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Novels in the Colonial World

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Novels in the Colonial World - Lesson Summary

Novels developed during the 17 th and the 18 th century in Europe when it was colonising the world. Early English novels like Robinson Crusoe projected the western world as superior and colonised nations as primitive.

Writers in India felt that the novel allowed them to explore their identities and problems. Many Indian novels criticised the defects in society and suggested reforms. Indian novels were used by British administrators and missionaries as a source of information on the social and religious life of Indians.

Colonial historians showed Indians as weak and dependent on the British. Indian writers wrote novels to glorify Indian history and create a sense of national pride in people. Several novels were written about the Rajputs and the Marathas, and celebrated their adventure, heroism and sacrifice. Premchand depicted collective belonging in his novels by showing characters from all strata of society.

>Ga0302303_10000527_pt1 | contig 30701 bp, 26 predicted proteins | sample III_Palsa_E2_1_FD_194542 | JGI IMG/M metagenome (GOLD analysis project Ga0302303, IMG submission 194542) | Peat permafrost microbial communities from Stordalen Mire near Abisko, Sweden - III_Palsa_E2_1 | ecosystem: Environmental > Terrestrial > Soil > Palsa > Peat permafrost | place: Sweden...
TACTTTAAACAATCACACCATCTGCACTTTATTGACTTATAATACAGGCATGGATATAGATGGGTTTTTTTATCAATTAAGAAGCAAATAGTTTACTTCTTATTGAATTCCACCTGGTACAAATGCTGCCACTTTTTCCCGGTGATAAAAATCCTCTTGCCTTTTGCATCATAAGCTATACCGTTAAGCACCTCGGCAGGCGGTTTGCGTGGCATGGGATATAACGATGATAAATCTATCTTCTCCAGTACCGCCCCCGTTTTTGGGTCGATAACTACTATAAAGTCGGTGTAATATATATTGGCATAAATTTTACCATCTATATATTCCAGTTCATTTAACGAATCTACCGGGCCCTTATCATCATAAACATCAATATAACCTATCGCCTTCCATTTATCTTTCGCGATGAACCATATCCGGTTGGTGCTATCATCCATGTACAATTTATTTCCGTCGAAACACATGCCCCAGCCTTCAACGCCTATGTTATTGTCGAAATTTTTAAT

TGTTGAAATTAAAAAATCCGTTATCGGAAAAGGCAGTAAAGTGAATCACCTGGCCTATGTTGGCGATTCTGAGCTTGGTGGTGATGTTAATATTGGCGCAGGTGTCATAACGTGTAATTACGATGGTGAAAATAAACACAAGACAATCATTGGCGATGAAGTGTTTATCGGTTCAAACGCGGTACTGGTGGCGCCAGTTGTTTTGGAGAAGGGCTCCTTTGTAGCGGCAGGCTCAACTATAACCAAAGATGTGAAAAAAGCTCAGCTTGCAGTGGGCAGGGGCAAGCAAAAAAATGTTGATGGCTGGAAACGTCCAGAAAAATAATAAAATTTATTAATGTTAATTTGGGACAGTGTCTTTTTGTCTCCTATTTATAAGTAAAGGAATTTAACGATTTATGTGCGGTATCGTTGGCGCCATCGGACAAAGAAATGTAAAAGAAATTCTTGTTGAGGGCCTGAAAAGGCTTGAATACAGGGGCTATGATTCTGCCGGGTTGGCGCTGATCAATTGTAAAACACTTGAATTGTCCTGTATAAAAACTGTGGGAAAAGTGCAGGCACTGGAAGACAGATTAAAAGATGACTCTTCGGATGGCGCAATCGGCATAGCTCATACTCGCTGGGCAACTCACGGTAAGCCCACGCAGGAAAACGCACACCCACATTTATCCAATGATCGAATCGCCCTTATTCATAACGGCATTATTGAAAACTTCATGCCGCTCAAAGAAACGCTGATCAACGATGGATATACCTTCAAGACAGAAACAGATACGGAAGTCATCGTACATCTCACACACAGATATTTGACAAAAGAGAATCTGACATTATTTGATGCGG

Novels created a sense of collective belonging as they were read by people from all walks of life who shared the same language.

Novels began to depict various dialects and variations in a language making the readers familiar with the different ways in which the same language was spoken by different people. Chandu Menon’s novel InduLeka showed how Indian readers could successfully blend western and Indian lifestyles. The novel favoured the growth of silent reading. 


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